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Protecting our military dogs

Military Dogs

Dogs have been assisting U.S. military personnel in war about as long as the U.S. has been going to war, as we write in an editorial Monday.

Dogs are trained in a program run by the 341st Training Squadron at Lackland Air Force Base in San Antonio, Texas, and then deployed worldwide to assist all branches of the service in patrolling, explosives detection or combat tracking.

 However, the elite Special Operations forces operate their own separate working dog training program -- presumably the provenance of the dog that accompanied the commandos on the raid on Osama bin Laden’s compound.

Astonishingly, for 50 years, military working dogs were euthanized upon their retirement from service.  "There was no provision that gave military kennels the ability to do anything otherwise," said Gerry Proctor, a spokesman at Lackland Air Force Base.

That changed when a federal law was passed in 2000 permitting retired military dogs to be adopted out. It is often called the Robby Law, after an 8-year-old Belgian Malinois military dog who, crippled with arthritis, was retired from Marine Corps service and slated for euthanasia. His handler, denied permission to adopt the dog, took his struggle public, attracting the attention of thousands of animal lovers.  A news story caught the eye of U.S. Rep. Roscoe Bartlett (R-Md.) who drafted the bill that became law. (Robby's condition so deteriorated that the dog had to be euthanized for health reasons in early 2001.)

Now, dogs either return to the Lackland military working dog program to help train handlers or they are adopted out.  The waiting list of people eager to adopt a working dog is about six months long, according to Proctor.  Lackland has an official adoption website with more information.


U.S. military: The dogs of war

Japan's 'Katrina moment'?

Getting beyond 'puppy mills'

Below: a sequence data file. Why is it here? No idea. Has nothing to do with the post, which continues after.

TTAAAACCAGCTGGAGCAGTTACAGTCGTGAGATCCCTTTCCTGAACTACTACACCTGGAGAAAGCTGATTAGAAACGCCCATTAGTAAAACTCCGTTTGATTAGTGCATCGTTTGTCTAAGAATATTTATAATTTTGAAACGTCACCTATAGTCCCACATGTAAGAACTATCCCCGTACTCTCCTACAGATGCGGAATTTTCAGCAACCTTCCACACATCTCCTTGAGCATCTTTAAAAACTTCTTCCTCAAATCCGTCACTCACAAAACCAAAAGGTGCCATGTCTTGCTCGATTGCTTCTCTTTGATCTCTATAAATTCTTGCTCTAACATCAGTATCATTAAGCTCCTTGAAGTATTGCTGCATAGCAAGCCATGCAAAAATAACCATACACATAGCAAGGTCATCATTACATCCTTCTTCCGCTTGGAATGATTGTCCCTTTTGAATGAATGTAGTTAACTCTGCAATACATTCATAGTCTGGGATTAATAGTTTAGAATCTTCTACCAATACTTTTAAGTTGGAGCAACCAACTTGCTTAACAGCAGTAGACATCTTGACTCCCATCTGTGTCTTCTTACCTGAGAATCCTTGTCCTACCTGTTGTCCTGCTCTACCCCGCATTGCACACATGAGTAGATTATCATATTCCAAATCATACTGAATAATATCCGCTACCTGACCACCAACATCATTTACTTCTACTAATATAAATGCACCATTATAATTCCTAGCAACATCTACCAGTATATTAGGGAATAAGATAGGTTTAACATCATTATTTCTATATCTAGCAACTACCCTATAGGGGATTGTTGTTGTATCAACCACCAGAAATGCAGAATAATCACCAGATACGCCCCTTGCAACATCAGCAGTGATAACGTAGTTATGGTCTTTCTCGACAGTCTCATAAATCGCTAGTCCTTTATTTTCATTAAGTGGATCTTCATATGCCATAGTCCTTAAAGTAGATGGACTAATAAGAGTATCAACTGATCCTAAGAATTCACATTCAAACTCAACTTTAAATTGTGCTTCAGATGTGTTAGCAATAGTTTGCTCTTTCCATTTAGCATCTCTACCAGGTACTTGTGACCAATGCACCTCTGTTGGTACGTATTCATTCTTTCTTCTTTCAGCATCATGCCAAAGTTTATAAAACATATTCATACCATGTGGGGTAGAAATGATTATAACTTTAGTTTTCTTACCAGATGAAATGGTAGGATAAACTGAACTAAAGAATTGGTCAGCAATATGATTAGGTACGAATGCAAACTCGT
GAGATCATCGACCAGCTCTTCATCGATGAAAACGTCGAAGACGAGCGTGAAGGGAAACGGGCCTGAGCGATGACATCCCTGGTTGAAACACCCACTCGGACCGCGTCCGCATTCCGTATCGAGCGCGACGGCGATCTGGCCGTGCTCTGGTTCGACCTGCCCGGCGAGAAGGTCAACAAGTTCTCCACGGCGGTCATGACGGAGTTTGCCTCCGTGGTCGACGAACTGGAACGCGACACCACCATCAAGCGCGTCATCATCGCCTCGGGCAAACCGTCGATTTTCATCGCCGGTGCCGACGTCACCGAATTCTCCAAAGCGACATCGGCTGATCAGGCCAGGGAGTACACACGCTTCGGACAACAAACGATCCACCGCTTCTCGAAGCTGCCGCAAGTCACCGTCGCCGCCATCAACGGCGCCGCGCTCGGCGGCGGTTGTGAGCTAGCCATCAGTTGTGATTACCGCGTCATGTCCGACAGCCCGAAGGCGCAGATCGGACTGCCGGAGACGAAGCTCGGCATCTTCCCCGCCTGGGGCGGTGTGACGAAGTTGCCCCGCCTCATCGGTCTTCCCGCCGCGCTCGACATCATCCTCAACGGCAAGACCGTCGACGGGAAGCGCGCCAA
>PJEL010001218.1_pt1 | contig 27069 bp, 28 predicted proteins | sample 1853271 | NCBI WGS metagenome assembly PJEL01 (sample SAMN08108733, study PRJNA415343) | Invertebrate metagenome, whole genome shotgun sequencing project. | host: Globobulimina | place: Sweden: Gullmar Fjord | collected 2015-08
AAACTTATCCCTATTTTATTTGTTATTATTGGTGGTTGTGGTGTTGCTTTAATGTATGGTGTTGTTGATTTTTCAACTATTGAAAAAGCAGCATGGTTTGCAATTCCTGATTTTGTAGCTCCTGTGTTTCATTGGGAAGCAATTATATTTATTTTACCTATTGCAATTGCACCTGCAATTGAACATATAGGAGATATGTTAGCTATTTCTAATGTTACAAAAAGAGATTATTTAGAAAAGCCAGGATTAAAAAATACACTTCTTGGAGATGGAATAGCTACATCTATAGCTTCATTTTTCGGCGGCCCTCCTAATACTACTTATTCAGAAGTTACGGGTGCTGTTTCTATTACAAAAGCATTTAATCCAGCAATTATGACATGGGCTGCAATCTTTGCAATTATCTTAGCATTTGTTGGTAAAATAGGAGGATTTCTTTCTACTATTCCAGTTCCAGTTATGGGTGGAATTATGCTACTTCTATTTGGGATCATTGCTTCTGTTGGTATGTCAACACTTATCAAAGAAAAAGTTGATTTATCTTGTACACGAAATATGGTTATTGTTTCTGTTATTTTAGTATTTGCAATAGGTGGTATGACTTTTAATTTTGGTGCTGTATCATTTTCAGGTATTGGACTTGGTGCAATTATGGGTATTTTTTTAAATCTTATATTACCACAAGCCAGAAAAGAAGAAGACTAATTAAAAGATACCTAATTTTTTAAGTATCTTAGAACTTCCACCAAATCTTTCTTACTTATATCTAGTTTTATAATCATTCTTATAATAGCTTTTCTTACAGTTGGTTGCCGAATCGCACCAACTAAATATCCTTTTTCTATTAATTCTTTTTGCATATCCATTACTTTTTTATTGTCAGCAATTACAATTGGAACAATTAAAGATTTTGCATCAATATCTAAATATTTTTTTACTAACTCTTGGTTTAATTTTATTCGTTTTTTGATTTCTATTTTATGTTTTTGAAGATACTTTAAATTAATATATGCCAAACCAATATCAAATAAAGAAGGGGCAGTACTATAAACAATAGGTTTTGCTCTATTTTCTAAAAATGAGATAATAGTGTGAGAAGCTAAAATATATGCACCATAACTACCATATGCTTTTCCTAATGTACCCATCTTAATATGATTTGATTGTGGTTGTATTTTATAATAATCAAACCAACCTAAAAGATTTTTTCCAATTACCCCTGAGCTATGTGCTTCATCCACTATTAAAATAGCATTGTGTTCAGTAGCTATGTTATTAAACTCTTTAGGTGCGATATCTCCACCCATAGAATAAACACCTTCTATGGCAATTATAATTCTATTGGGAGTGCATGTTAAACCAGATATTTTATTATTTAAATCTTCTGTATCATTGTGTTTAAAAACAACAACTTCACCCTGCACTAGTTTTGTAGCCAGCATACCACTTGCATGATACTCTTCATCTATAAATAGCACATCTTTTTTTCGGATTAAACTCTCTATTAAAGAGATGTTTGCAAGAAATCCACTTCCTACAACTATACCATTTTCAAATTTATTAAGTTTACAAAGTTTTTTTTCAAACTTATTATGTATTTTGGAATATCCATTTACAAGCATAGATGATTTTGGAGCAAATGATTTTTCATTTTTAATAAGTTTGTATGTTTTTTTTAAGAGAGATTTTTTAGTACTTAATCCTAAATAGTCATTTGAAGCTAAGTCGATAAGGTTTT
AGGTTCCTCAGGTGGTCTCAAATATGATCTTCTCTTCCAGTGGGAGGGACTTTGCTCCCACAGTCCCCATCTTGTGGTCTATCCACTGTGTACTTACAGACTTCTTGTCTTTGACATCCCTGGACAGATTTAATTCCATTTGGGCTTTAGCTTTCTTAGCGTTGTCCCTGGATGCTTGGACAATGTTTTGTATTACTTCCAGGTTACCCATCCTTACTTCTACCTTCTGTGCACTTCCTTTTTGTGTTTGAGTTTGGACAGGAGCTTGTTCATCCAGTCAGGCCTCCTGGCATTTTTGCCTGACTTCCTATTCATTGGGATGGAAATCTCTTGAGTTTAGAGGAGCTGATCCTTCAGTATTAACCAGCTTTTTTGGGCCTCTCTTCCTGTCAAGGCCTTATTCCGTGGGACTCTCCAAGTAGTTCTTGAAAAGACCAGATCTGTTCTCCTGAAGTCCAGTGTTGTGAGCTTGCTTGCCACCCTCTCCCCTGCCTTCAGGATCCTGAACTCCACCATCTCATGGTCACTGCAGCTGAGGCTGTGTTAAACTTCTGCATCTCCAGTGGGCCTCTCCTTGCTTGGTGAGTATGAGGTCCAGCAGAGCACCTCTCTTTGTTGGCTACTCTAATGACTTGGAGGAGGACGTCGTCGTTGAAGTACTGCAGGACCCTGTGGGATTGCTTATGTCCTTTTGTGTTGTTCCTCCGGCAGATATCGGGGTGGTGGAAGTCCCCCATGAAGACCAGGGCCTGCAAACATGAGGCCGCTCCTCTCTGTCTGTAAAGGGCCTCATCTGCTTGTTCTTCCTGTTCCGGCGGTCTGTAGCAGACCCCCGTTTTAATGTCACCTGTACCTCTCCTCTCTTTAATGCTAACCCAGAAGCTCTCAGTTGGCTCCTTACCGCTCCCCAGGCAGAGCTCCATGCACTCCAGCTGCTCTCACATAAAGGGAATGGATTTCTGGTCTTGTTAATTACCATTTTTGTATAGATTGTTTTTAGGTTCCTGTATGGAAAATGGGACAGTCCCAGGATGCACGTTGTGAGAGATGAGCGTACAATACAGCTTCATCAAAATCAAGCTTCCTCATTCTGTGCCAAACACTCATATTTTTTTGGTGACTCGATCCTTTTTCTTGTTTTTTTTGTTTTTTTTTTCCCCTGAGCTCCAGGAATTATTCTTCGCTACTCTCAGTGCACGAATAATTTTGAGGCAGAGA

L.A. County ordinance cracks down on 'puppy mill' abuses

--Carla Hall

Photo: Staff Sgt. Erick Martinez, a military dog handler, uses an over-the-shoulder carry with his dog Argo II in this March 4 image released by the U.S. Air Force. Credit: Allen Stokes / Reuters


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Susan McConnell

Hopefully these heros receives lots of love in their adopted homes . . . they deserve it


The Department of Defense DID adopt out or transfer our dogs to Law Enforcement agencies decades prior to the "Robby Law". Gerry Proctor's info is incorrect. The dogs were "sold" (the price was the cost of the immunizations) and there were hundreds put out to homes or working the beat (I've seen the paperwork firsthand). The law made the process better and provided legal protections to the government.


Wonderful that so many more people are stepping up to adopt these dogs. The bond between these dogs and their handlers in the military is a remarkable thing, much like the relationship between Civil War soldiers to the dogs who accompanied them. Soldiers in Blue and Gray shared strong bonds of loyalty and trust with their dogs and often remembered their canine soldiers decades after the war. You can read about them here: http://www.loyaltyofdogs.com/LargeView.aspx



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